Diane Millis will share three articles over the next three months about the power and significance of encounters.
To A Visionary Whose Name I’ll Never Know
This is to you, lady who smiled at me
as I came out of the subway at 14th Street
and walked down 6th Avenue in the winter of ’74
having just arrived in New York. Gentle feathers
of snow had just begun falling from the black.
I felt myself taken into your eyes, and suddenly
was no longer a confused young man
wondering whether every next step was the right one,
but a light-being, love built into his cells,
leaning forward, poised to give.
Thirty-five years later
I still walk those tunnels of your eyes
down the line of your smile
toward that person you saw in me.
Never underestimate the enduring power of a brief encounter.
Decades later, the poet Max Reif still remembers the immediacy of that moment when he met the unknown woman: I felt myself taken into your eyes. Even though the two of them did not exchange a word, he felt seen, and her gaze made all the difference.
We can only imagine how many people this visionary woman must have passed on the streets of New York City that day. What was it that impelled her to turn to him? Did she see something particularly divine in this young man or had she cultivated the habit of beholding everyone as a sacred being? I suspect it was both, yet we’ll never know for sure.
All I know is I want to be like her—a visionary.
I want to learn how to turn my full attention to more of the persons I meet.
I want to learn how to really see them, not categorically (a young, confused, white man) but compassionately (a light being, love built into his cells…. poised to give).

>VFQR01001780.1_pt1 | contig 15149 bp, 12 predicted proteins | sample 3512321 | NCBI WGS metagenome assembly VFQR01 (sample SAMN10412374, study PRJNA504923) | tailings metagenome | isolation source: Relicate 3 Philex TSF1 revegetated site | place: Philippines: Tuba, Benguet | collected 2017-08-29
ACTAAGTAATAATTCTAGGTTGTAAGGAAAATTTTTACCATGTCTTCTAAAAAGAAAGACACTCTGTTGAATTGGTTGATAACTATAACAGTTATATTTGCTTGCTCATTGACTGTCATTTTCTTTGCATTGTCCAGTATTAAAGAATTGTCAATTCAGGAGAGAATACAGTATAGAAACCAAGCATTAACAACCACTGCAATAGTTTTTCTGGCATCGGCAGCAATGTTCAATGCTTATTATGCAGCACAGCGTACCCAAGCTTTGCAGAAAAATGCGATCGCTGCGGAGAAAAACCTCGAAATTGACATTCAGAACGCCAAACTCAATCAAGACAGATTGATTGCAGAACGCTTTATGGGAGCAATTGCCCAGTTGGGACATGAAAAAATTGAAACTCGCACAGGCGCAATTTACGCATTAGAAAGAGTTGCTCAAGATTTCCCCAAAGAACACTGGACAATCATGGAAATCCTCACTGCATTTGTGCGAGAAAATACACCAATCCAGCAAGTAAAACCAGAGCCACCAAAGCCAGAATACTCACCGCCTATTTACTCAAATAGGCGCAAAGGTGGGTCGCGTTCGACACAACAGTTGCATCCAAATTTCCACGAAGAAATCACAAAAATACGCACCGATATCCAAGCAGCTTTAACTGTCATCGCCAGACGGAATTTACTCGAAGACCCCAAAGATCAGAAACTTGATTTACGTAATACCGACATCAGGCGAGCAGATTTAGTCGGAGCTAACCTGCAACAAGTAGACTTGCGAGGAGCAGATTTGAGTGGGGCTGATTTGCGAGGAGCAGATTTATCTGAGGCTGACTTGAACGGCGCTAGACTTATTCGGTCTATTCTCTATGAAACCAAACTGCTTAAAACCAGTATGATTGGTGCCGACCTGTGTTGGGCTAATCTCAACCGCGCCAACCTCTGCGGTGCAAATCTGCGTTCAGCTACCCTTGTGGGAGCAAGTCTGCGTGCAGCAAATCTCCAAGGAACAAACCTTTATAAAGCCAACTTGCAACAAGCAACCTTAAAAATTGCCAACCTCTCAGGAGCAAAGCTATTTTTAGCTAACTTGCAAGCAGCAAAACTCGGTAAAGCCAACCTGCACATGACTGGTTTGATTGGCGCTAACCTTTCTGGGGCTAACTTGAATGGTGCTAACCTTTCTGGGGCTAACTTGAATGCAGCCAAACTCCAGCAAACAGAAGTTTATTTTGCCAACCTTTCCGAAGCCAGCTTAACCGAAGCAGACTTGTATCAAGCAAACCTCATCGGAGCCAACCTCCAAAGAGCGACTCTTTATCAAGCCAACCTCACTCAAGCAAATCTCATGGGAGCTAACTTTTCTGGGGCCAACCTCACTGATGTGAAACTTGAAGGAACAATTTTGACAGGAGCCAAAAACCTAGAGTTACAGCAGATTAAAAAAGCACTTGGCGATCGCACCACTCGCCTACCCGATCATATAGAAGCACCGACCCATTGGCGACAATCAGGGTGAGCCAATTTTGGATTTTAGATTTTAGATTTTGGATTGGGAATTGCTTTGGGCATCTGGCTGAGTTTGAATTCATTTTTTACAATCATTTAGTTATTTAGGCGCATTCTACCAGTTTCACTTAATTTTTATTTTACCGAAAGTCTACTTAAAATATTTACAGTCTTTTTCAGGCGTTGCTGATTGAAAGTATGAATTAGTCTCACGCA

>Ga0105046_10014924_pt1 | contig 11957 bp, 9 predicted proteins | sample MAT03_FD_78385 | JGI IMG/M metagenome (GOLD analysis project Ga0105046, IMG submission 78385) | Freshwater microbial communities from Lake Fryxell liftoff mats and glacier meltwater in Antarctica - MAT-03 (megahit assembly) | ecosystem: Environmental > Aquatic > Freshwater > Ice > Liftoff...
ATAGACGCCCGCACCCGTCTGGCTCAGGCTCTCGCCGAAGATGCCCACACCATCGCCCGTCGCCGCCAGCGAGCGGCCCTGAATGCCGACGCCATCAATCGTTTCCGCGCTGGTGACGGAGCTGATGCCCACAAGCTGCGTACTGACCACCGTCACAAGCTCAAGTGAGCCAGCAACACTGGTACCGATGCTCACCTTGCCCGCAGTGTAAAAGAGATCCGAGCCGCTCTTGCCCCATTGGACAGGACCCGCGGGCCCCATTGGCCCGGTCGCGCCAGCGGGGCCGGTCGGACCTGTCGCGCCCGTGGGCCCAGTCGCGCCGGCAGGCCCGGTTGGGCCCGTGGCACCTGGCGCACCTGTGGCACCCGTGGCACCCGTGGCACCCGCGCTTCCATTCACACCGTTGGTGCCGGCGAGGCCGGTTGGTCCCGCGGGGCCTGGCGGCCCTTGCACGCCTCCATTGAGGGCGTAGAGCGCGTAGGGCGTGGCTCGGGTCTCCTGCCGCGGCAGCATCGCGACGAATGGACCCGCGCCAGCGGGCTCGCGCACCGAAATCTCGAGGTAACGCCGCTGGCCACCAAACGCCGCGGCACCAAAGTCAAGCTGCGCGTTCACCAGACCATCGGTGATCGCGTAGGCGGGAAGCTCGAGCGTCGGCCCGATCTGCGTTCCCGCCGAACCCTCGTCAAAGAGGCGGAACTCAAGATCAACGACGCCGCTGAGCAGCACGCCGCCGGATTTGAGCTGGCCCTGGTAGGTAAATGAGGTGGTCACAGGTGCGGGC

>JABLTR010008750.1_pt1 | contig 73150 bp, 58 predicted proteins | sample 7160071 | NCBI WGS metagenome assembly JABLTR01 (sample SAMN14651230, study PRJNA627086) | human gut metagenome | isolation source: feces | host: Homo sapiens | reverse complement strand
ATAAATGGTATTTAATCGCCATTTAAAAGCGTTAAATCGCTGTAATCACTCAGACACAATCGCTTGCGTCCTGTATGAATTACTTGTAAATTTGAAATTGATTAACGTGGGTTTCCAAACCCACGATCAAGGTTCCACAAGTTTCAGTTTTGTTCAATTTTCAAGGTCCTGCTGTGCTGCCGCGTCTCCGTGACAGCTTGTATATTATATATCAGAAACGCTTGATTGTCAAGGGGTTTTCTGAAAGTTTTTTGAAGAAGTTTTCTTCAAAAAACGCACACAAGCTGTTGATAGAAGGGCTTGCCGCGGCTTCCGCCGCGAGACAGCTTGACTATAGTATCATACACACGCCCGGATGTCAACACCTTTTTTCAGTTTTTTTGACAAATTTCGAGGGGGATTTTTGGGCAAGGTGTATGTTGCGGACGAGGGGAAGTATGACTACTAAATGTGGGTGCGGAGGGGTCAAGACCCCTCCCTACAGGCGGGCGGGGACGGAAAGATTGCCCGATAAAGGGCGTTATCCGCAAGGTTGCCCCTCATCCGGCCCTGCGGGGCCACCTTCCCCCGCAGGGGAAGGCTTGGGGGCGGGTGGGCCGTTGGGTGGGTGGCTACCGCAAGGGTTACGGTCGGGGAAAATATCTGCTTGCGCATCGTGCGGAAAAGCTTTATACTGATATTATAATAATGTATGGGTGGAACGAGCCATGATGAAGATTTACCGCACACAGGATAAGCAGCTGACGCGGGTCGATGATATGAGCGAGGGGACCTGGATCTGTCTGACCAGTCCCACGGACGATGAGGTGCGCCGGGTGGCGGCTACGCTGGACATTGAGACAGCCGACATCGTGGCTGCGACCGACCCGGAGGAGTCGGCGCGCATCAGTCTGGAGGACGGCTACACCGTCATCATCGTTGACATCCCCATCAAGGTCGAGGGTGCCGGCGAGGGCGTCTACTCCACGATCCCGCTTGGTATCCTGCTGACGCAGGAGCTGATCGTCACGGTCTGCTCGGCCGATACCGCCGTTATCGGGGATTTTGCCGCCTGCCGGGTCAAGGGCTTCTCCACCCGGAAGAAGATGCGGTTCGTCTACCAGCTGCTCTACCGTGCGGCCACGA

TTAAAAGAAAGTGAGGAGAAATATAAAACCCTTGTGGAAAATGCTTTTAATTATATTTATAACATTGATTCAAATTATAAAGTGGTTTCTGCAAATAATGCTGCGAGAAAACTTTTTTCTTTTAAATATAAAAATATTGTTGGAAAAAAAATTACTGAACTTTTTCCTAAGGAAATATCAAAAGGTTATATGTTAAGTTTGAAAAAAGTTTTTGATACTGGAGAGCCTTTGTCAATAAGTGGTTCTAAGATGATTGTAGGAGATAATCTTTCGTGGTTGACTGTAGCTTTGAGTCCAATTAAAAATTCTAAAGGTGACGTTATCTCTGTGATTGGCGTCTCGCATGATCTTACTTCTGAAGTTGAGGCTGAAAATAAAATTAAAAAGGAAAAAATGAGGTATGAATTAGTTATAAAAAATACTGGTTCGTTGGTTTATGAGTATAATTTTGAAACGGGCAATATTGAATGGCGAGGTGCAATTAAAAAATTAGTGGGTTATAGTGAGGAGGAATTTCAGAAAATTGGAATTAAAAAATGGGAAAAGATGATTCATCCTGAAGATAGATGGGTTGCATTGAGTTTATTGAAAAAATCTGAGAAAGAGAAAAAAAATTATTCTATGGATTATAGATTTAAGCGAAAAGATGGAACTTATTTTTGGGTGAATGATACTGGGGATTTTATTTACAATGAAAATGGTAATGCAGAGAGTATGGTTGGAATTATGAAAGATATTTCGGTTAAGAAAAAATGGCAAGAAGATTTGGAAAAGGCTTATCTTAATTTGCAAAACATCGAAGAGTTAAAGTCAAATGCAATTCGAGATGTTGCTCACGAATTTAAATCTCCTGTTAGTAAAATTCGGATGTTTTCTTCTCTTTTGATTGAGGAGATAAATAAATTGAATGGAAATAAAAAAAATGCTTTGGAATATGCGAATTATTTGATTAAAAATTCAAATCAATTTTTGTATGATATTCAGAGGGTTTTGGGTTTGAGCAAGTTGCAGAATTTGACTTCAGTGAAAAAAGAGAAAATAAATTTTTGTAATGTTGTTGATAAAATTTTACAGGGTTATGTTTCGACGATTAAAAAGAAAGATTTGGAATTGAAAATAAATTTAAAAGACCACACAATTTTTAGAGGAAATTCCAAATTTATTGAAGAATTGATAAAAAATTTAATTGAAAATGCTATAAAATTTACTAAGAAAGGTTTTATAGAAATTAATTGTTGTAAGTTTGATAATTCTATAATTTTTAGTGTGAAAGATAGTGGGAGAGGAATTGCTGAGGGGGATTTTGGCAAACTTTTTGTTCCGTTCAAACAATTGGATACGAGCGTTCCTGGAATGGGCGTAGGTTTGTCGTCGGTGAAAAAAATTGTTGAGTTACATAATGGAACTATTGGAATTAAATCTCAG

I want to learn how to become a super-encounterer like she is.
Approaches to Encounter
In the 1990s, information scientist Sandra Erdelez studied about 100 people to see how they engaged with serendipity, that is, unexpected inspiration and guidance. She found that people fell into three groups:
- “Non-encounterers”—those persons who stuck to their to-do lists and kept a tight focus;
- “Occasional encounterers”—those folks who every so often stumbled upon guidance from unexpected places or sources, yet didn’t seek it; and
- “Super-encounterers”—those who believed they would find treasures even in the oddest places, (for example, a Victorian journal on cattle breeding) and as a result found insights everywhere.
“You become a super-encounterer, according to Dr. Erdelez, in part because you believe that you are one — it helps to assume that you possess special powers of perception, like an invisible set of antennas, that will lead you to clues.”[ii]
As I read Erdelez’s findings about how people engaged, or failed to engage, with unexpected sources of information, I wondered if these same categories held true for how we engage with one another:
- are some of us non-encounterers, that is, Do we tend to stick to the people we already know?
- are we occasional encounterers, willing to open ourselves every so often to what we might learn from unexpected persons?
- are we super-encounterers, aspiring to learn from all those we meet and therefore bringing greater attentiveness and reverence to them?